Sex Function

Besides regulating your mood, serotonin can also affect your sexual feelings. For example, some antidepressants meant to increase serotonin levels may affect libido since high levels of serotonin have been linked with decreased sexual desire. Serotonin effects on libido are somehow related to neurotransmitter’s interaction with dopamine. For instance, a 2017 study on women with hypoactive sexual desire disorder (HSDD) revealed that symptoms of this disorder were linked to high serotonin activity and reduced dopamine activity.

Bone Density

Serotonin levels can affect the strength of your bones. High levels of serotonin in your gut can lower your bone density, causing conditions such as osteoporosis. Research shows that SSRI medications are linked with low bone mineral density. Decreased bone density puts you at risk of fractures. If you are worried about antidepressants’ effects on your bones, the solution does not lie in stopping your medication. Talk to your doctor first about the risk factors, such as a family history of osteoporosis, so that they can direct you on the way forward.

What Causes Low Levels

Mood disorders such as depression are multifactorial. This means that they are caused by more than one factor. Low levels of serotonin alone are not enough to cause depression. However, low serotonin can cause sleep, mood, digestion, and other problems.

Many reasons can cause low serotonin levels. For instance, not having enough serotonin or inefficient use of the available serotonin. In the first scenario, you have low serotonin levels because your body isn’t producing serotonin to maintain the required levels. For instance, low levels of vitamins B6 and D are linked to low levels of serotonin. Essential acids that affect serotonin production, such as tryptophan, can only be acquired through diet.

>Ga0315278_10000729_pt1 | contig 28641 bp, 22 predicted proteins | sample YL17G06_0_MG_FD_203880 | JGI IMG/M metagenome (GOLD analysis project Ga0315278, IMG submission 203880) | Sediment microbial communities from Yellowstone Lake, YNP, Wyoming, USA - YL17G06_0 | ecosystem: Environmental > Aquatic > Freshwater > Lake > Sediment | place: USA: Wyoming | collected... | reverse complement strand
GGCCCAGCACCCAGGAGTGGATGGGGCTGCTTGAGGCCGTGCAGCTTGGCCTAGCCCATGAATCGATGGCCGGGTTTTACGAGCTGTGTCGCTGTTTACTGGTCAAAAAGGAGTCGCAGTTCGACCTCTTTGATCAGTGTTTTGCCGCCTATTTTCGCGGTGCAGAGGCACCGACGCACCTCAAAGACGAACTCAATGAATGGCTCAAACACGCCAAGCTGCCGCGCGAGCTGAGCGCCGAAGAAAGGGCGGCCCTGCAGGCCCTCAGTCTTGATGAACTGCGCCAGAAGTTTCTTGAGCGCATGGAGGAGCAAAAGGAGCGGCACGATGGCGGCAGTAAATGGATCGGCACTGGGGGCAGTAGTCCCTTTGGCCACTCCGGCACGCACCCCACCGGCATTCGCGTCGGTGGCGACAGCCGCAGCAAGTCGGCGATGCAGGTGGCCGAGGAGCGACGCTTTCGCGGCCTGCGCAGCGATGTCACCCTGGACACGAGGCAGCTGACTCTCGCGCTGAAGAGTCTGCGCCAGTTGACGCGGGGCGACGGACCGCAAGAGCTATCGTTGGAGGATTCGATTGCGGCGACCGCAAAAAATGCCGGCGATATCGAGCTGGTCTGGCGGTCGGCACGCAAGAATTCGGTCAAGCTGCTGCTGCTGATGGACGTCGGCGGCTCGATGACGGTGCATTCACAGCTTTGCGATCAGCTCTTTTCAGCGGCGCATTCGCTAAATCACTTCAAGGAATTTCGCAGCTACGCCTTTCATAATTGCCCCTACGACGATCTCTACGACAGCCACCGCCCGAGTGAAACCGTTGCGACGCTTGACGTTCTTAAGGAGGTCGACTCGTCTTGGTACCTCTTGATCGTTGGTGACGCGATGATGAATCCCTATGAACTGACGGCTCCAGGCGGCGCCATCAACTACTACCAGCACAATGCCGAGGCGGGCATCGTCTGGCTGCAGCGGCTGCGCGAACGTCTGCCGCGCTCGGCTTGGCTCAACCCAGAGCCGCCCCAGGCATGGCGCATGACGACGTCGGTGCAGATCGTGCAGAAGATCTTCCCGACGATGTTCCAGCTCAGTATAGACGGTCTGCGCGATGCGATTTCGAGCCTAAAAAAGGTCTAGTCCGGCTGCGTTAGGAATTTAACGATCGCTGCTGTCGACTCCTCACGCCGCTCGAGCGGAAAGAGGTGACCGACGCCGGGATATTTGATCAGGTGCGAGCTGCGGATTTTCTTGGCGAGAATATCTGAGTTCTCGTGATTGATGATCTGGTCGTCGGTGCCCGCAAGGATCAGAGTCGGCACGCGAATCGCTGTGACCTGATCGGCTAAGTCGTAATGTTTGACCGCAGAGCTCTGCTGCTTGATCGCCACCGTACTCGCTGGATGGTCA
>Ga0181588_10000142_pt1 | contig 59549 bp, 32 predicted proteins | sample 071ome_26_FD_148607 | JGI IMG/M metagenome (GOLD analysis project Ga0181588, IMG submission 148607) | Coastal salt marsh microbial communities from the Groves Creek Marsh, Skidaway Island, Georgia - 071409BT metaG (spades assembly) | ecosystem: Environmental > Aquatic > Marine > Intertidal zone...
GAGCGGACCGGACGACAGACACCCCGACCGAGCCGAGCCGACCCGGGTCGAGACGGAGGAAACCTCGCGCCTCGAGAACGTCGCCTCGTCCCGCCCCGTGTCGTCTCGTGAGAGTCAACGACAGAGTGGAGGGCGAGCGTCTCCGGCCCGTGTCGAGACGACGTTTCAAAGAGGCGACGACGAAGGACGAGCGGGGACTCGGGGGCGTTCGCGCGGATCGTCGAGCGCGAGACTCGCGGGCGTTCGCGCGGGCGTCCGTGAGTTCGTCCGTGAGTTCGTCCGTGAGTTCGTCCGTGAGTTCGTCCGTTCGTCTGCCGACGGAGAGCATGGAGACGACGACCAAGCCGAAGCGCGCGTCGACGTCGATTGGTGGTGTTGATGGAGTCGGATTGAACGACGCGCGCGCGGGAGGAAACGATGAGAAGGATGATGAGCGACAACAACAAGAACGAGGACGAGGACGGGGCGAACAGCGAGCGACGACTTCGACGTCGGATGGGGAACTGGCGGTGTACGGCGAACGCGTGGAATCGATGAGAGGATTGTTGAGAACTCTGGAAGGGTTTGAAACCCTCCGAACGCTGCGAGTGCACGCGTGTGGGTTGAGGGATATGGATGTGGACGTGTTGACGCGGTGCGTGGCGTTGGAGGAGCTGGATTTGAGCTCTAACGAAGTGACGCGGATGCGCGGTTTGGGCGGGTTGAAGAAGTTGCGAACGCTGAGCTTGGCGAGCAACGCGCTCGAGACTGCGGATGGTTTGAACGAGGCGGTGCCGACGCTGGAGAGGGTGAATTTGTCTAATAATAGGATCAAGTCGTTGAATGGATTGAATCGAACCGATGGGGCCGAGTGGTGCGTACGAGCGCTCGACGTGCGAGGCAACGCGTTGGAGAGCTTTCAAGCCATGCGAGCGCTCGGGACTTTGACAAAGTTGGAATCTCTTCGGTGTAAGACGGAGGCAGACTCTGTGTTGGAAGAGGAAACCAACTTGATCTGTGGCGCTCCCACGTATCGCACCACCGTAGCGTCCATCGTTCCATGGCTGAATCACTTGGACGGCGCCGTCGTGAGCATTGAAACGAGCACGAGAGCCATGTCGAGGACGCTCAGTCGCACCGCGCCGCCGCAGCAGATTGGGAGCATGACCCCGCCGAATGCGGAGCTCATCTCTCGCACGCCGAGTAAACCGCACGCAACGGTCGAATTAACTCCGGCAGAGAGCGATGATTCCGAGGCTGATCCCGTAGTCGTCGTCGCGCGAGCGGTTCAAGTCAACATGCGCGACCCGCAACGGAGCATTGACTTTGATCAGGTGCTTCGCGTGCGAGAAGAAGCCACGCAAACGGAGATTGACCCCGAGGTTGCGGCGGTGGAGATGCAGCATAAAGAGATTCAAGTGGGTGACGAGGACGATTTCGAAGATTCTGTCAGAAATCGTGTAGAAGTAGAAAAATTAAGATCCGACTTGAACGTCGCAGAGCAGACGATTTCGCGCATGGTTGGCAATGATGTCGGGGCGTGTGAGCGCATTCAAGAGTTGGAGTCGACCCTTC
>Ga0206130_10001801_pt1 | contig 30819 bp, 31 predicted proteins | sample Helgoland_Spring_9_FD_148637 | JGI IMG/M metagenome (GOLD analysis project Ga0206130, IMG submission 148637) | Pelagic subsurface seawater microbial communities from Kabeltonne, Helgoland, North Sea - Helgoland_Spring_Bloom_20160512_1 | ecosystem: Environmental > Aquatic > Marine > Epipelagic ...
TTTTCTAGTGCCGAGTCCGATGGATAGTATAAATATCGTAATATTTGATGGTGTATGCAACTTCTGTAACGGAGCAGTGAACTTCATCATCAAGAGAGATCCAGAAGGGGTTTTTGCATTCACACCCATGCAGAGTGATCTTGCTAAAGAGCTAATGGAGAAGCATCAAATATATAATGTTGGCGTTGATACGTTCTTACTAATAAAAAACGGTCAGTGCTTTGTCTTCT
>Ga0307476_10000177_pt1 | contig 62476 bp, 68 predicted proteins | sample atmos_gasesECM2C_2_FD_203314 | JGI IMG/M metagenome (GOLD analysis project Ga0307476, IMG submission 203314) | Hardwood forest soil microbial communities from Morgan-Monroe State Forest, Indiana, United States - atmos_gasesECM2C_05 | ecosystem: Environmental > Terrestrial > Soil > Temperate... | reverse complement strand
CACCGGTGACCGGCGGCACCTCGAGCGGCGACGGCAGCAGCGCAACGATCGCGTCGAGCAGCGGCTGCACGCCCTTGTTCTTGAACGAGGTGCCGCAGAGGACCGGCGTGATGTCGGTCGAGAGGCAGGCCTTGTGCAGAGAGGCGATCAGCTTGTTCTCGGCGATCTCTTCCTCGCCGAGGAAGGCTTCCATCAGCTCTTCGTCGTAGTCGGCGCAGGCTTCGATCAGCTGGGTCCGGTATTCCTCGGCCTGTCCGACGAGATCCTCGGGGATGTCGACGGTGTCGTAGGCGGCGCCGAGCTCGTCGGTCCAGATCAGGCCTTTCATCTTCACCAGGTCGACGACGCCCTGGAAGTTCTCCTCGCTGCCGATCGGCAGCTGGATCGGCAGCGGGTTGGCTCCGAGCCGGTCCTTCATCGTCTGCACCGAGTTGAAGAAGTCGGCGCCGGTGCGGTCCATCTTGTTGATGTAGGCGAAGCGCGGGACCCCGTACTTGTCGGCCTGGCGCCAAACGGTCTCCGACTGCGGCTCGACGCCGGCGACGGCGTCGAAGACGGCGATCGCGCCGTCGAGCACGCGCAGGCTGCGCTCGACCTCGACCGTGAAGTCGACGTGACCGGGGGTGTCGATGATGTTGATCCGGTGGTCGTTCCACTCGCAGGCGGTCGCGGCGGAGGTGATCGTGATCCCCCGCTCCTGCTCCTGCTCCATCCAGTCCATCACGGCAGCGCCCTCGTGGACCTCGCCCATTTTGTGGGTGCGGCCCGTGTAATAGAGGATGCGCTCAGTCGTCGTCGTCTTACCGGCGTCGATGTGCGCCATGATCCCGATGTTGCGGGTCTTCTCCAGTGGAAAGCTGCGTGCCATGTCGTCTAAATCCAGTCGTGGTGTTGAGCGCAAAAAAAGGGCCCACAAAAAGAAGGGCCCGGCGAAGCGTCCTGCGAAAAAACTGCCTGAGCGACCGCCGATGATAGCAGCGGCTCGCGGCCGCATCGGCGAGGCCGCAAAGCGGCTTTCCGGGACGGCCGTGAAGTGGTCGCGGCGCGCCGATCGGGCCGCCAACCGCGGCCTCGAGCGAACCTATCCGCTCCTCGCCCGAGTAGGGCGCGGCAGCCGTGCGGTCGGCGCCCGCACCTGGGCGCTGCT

The other reason for having low serotonin levels is not using the available serotonin efficiently. This may be caused by the lack of enough serotonin receptors in your brain or if the ones available are not working well. For instance, the serotonin receptors in your brain might be absorbing and breaking down serotonin more quickly than required.

How to Increase Levels

As earlier said, serotonin plays a key role in our mental and general well-being. It’s important to have the correct amount of serotonin in your body. There are ways to increase your serotonin levels that include medication such as SSRIs and SNRIs for people with depression. There are also natural ways of increasing serotonin levels, including food, exercise, and light exposure. If you are concerned about your serotonin levels and ways to increase or stabilize them, seek a doctor’s advice so that they can advise you on the right food and ways of ensuring that you have the right amount of serotonin.

Remember, with the right amount of serotonin; you are more likely not to experience depression and be in a better mood.

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Danielle Aubin (she/her), Online Clinical Social Worker/Therapist, Roseville, CA
gu wellness counseling, Virtual Therapist Service in Denver, CO